Million estimated homeless across Europe
A report by Feantsa has unveiled a dire homelessness crisis in Europe, estimating that nearly 1 million people are homeless on any given night.
A recent report by Feantsa, the Federation of National Organisations Working with the Homeless, has revealed that almost 1 million people are homeless on any given night across Europe, emphasizing the deep-seated housing crisis in the region.
The report emphasized that this figure only accounts for the "most visible forms" of homelessness, underscoring the failure of European countries to establish housing as a fundamental right.
The data, collected from various European Union (EU) countries and the UK, encompasses census records and local authority figures.
However, the report cautioned that these numbers represent a minimum estimate due to unavailable data in six categories used to define homelessness (such as sleeping rough, individuals in emergency accommodation, and homeless people temporarily residing in conventional housing with family and friends).
Freek Spinnewijn, Director of Feantsa, criticized the handling of homelessness across most European governments, stating, "Most governments in Europe continue to fail homeless people, frustrate the general public, and waste resources on ineffectively managing the problem."
The report also highlighted the EU's commitment, made last year, to combat homelessness by 2030. However, it noted that the issue has been worsening, with only Finland and Denmark making significant progress in this regard.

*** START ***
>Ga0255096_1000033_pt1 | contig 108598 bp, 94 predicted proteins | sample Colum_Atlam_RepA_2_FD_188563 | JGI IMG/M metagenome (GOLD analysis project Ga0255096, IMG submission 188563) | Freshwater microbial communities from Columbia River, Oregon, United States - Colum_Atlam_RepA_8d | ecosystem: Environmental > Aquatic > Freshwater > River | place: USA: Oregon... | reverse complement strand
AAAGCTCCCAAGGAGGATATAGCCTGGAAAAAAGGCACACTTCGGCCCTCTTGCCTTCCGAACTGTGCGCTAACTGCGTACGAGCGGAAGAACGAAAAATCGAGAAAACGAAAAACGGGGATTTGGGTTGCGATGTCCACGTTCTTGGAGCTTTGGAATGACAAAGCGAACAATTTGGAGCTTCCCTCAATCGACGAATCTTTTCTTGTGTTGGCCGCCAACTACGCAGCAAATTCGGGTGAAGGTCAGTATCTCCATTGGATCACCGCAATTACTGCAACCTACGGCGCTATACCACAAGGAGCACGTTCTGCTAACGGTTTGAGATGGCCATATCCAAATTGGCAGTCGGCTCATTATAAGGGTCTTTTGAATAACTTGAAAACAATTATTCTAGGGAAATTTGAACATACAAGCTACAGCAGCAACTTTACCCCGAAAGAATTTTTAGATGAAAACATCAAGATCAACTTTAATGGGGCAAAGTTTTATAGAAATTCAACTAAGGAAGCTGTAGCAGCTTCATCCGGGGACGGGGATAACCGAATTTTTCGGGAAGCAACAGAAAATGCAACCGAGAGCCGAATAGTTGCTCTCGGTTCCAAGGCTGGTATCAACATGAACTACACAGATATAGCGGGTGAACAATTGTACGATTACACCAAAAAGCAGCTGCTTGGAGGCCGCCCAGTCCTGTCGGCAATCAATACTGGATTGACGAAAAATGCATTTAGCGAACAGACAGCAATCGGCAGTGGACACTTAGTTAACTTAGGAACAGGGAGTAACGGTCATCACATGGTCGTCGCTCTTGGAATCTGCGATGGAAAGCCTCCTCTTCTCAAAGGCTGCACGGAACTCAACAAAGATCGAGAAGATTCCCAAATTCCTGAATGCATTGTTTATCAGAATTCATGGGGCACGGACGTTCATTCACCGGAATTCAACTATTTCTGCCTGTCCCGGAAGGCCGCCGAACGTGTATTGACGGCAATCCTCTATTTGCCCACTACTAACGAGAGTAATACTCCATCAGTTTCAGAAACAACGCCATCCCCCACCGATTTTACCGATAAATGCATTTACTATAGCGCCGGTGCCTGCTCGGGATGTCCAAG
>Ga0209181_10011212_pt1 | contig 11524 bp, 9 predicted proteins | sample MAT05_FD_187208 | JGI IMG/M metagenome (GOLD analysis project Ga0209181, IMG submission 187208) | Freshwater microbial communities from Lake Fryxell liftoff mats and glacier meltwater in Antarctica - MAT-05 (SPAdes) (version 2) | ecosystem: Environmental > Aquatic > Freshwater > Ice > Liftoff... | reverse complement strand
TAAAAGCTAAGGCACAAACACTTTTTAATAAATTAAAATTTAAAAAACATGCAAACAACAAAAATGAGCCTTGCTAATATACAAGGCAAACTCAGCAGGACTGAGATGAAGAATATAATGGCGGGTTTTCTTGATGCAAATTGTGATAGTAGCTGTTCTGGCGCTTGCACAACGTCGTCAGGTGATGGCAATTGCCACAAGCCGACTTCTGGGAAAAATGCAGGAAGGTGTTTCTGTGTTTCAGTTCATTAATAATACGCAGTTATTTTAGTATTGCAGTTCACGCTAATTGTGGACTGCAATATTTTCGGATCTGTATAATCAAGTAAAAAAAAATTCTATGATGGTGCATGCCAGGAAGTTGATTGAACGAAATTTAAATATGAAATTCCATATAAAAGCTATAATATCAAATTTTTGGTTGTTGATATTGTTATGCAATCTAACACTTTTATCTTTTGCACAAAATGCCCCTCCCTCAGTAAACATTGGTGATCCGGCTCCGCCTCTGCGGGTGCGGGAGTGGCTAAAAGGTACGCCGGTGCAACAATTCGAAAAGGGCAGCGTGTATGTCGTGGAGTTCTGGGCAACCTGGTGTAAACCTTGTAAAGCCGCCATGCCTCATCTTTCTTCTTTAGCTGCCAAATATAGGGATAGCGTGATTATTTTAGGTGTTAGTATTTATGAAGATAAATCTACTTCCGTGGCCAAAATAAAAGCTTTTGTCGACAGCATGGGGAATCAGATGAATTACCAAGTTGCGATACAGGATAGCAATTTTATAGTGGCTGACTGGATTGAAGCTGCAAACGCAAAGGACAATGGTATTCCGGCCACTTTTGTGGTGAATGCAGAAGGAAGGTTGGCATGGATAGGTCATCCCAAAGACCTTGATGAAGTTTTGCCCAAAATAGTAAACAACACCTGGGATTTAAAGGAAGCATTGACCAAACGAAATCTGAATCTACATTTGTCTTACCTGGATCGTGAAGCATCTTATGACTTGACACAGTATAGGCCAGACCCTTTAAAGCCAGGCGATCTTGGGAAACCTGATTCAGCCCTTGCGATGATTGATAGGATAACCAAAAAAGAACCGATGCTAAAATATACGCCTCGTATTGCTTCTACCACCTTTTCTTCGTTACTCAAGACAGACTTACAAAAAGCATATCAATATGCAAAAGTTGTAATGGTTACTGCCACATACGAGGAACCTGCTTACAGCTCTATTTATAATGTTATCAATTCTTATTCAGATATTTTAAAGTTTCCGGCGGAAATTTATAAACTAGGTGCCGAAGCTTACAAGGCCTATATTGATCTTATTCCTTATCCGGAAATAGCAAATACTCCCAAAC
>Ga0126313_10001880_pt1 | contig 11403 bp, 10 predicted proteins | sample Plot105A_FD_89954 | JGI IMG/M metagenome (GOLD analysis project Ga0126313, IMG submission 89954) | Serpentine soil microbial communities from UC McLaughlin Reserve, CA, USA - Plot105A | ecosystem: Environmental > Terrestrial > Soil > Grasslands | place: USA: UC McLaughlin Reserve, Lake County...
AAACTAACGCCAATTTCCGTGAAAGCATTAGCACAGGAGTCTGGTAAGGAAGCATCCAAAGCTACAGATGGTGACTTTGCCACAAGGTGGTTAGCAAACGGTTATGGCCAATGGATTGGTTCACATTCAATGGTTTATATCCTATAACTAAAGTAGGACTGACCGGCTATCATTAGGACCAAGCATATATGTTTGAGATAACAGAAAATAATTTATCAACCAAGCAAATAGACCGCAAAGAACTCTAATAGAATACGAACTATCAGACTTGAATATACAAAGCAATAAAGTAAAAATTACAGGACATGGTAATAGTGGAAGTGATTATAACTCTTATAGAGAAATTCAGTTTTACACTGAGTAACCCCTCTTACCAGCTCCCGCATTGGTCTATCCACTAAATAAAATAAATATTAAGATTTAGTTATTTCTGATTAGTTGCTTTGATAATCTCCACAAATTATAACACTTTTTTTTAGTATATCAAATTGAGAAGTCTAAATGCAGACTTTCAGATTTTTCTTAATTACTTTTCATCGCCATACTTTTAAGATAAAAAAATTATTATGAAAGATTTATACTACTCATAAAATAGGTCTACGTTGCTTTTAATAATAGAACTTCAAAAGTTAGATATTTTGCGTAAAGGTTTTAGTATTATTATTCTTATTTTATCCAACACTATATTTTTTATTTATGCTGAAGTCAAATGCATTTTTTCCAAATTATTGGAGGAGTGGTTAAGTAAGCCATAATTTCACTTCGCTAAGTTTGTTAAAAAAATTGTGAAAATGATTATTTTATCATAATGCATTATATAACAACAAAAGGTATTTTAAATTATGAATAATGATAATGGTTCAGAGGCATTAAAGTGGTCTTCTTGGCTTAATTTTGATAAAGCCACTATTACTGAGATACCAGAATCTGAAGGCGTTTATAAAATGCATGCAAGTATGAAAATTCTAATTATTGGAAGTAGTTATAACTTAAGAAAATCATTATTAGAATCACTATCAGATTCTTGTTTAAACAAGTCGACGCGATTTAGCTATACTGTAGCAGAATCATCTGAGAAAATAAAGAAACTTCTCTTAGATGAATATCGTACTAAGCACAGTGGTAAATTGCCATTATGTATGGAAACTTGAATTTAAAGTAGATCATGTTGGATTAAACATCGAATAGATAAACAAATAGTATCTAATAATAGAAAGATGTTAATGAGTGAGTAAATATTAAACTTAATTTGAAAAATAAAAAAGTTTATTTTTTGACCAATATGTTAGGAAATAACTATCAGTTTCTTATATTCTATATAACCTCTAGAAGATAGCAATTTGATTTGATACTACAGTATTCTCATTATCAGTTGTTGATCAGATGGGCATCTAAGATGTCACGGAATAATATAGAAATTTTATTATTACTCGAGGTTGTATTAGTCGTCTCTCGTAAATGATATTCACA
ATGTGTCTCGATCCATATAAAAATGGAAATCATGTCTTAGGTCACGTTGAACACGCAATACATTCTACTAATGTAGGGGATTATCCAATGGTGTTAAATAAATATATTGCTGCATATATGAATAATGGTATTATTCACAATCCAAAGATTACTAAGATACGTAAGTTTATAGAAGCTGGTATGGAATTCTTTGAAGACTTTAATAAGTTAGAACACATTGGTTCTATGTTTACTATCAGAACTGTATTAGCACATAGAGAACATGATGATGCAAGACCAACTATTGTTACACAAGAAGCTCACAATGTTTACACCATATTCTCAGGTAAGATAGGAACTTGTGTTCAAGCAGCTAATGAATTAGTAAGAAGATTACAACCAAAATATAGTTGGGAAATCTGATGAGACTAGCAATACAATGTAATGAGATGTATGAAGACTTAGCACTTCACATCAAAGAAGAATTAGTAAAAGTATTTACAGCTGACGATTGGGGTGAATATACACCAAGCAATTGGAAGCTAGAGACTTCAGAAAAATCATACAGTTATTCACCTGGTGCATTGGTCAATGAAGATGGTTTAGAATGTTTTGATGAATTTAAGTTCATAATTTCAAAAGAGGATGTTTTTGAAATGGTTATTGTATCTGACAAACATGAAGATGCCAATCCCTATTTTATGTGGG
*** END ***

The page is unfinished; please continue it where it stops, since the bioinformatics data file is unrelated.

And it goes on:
In contrast, Germany officially recorded 262,645 homeless individuals, Spain just over 28,500, and Ireland, grappling with a housing crisis, had 11,632 people in emergency accommodation at the end of 2022.
In Hungary, nearly half the population lived in overcrowded housing, while one in eight Bulgarian families lacked indoor toilets. Substandard housing extended beyond Eastern Europe, with nearly a fifth of the French population and a quarter of UK renters living in housing deemed unfit for habitation.
The report concluded that unfit living conditions impacted owner-occupiers as well, highlighting that resources were often lacking for maintenance and renovations. According to Eurostat, the official EU data office, almost 20 million people across the EU faced "housing deprivation" in 2020, encompassing overcrowding and inadequate housing conditions.